If the U.S. military is to attract highly tech-skilled recruits for modern warfare, its recruiting philosophies must evolve. “We need data scientists, coders and engineers as much as we need pilots, submariners and infantry,” the secretaries of the Army, Air Force, and Navy wrote in a Wall Street Journal op-ed. But they are still recruiting under the old vision that every soldier needs to have the physical abilities of a frontline infantryman.
The services need to let go of this antiquated requirement; they must also consider what billets can be better filled by Defense Department civilians.
Whether they are in uniform or not, if the military doesn’t attract these data scientists, engineers, and coders, it will continue to fall short of its recruiting goals, and more crucially, of its actual needs.
The all-volunteer force of the last 50 years has been able to be selective and set stringent, uniform requirements. There are clear needs for some of these. Pilots must have good eyesight, sailors must be physically able to perform damage control, and so on. However, many of these requirements are more culturally imbued, and limit eligibility to serve. Recent articles have highlighted that only 23% of Americans meet the minimum eligibility requirements to serve due to poor physical fitness, medical disqualification, education, and criminal history. Initiatives to increase the pool of availability are underway across each service. The Air Force and Space Force are allowing waivers for candidates who test positive for THC. The Army’s Future Soldiers Program provides opportunities to those who would not pass the physical or educational requirements. And the Navy raised the maximum enlistment age to 41 years old and is accepting lower scores on the Armed Forces Qualification Test. The above initiatives by each service are meant to expand that 23% eligibility, but they are still recruiting along the same uniform standards for frontline warfighting jobs. A soldier who was not academically qualified to serve isn’t going to be filling one of the data-scientist roles the Secretaries mentioned. These initiatives may eventually fill recruiters’ quotas, but they won’t answer the services’ critical needs.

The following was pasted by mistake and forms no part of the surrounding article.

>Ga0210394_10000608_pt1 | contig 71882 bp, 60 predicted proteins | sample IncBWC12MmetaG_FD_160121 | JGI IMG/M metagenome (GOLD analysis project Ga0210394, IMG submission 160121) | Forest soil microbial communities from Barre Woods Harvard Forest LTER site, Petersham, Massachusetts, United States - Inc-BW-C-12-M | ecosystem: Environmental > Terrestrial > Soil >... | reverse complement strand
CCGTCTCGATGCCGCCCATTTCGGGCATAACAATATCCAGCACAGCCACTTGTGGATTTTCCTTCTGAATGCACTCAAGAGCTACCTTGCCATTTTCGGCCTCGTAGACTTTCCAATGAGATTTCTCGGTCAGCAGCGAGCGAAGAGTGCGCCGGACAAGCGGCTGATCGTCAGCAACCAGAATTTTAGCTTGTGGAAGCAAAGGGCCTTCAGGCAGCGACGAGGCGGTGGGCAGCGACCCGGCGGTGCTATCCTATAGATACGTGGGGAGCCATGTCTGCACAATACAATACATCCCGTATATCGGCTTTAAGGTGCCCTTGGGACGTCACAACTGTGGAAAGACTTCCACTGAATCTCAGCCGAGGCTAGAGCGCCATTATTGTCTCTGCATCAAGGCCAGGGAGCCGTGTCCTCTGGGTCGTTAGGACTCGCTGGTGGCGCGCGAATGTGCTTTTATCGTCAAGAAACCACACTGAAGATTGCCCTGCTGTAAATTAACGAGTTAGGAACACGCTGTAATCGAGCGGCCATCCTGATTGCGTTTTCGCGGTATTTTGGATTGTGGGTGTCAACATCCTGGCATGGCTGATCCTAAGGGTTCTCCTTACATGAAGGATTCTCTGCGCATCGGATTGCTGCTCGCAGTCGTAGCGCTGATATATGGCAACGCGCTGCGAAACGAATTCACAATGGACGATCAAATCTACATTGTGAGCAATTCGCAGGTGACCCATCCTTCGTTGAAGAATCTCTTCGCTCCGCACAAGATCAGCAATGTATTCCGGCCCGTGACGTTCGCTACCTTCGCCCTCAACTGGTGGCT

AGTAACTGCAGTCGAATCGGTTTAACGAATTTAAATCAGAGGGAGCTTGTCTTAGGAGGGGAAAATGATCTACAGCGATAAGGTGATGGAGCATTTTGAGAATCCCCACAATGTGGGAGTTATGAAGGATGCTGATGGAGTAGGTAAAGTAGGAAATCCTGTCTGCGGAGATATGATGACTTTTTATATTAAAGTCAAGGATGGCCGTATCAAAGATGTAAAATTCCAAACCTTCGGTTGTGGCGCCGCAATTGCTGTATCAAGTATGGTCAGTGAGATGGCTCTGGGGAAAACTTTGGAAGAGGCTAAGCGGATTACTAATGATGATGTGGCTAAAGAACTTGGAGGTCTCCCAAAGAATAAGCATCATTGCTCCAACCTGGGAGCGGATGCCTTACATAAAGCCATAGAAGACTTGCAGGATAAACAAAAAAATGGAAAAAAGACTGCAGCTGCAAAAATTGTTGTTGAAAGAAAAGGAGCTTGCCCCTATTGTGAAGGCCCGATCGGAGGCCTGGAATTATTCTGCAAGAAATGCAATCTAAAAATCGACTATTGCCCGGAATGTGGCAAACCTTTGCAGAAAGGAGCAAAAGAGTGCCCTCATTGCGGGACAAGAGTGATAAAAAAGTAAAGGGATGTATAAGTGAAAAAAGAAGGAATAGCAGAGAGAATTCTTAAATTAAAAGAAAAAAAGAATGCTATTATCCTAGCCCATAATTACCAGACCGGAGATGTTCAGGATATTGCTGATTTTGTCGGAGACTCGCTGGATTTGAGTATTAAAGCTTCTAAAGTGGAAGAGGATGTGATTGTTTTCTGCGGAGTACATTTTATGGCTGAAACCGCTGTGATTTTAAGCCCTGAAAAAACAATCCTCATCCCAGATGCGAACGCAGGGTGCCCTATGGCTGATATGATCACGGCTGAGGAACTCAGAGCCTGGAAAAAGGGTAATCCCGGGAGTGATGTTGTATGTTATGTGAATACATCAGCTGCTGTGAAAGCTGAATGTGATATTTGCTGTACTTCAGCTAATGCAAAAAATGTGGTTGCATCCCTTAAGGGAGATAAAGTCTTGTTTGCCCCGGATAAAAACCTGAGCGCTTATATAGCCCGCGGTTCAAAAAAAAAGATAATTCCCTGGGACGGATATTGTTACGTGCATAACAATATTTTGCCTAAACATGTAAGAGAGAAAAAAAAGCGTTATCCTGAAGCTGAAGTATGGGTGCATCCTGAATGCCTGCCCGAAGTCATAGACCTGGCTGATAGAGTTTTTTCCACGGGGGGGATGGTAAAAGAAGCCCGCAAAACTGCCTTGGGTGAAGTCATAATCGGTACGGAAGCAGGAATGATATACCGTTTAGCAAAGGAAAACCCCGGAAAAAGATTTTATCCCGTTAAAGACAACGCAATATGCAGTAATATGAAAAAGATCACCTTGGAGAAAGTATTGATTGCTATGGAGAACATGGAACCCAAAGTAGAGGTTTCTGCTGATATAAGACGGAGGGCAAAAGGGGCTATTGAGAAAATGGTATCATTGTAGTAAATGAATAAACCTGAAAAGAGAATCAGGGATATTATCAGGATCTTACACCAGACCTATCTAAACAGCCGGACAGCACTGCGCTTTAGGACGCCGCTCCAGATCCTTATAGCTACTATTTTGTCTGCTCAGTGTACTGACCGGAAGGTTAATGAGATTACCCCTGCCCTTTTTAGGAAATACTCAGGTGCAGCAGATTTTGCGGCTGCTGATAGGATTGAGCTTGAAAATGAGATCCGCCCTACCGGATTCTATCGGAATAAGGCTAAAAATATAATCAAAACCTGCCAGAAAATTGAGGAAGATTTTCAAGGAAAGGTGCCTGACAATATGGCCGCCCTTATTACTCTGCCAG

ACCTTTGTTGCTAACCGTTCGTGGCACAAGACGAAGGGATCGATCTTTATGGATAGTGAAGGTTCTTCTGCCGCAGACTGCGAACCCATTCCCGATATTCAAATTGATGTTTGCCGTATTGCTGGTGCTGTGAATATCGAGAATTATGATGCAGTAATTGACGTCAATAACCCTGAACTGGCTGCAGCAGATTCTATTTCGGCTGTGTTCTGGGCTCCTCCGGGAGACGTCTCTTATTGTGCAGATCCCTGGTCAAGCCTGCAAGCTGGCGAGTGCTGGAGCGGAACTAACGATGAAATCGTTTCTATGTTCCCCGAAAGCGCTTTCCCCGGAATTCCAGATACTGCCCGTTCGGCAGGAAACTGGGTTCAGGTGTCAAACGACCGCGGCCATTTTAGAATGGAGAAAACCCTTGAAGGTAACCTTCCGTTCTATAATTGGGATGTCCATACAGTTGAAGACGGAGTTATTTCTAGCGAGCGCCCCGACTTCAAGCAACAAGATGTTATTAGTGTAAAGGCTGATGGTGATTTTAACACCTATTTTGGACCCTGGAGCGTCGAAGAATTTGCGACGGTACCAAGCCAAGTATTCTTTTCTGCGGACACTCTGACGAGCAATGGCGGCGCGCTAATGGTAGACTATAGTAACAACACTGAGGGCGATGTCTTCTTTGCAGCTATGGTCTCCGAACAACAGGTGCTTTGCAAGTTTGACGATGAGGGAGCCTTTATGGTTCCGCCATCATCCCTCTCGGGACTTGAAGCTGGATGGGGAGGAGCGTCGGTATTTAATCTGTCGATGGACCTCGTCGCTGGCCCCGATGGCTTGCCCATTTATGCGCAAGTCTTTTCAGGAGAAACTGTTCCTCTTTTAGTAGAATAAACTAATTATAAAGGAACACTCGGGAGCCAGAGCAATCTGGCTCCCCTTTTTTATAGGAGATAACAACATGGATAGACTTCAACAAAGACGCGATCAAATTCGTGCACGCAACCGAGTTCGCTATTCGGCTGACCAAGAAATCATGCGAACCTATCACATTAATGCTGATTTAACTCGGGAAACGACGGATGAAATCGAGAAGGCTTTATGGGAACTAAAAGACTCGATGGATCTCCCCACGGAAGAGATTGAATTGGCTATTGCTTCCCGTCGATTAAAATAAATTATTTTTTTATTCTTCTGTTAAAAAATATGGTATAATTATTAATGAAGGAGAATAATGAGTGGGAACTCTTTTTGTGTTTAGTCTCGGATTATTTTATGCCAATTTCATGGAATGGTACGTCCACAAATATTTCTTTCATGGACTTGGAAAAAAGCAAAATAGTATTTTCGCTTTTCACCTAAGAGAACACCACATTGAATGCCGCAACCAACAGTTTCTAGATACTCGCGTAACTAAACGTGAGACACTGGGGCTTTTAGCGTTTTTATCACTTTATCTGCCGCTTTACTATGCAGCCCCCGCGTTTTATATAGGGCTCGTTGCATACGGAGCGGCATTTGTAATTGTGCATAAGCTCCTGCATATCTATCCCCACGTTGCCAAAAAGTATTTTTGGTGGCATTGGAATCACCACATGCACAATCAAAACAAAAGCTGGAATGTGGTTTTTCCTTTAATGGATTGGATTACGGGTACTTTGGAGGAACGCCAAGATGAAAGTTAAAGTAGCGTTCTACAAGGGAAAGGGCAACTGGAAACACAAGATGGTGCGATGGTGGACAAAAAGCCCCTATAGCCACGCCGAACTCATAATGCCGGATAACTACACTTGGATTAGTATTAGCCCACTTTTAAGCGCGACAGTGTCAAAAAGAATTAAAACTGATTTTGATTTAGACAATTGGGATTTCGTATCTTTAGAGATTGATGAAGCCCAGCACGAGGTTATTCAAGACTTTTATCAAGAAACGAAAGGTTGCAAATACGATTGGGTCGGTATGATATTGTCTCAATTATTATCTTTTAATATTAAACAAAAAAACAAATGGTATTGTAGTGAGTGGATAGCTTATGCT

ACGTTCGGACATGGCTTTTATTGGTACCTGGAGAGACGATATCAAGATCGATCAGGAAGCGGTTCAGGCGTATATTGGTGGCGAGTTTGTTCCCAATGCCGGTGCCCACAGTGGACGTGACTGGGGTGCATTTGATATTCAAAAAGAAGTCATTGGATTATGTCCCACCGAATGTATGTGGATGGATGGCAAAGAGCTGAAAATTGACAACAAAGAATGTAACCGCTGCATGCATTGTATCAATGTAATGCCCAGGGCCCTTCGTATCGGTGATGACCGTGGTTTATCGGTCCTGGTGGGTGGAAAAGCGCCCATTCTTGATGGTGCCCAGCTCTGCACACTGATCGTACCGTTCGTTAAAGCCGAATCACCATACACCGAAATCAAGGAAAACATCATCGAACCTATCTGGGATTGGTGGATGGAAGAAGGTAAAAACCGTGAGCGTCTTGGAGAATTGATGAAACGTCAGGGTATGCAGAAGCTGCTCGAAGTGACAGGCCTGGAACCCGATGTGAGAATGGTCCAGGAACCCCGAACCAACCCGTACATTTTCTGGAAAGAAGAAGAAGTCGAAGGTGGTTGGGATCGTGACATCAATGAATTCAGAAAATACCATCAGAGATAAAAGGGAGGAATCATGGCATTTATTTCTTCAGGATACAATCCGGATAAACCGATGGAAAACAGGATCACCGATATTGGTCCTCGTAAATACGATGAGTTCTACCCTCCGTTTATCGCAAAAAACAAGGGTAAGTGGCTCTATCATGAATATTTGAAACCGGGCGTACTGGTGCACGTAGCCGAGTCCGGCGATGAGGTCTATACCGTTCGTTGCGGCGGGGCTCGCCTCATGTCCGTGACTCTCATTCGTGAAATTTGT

Read the full article from Defense One.
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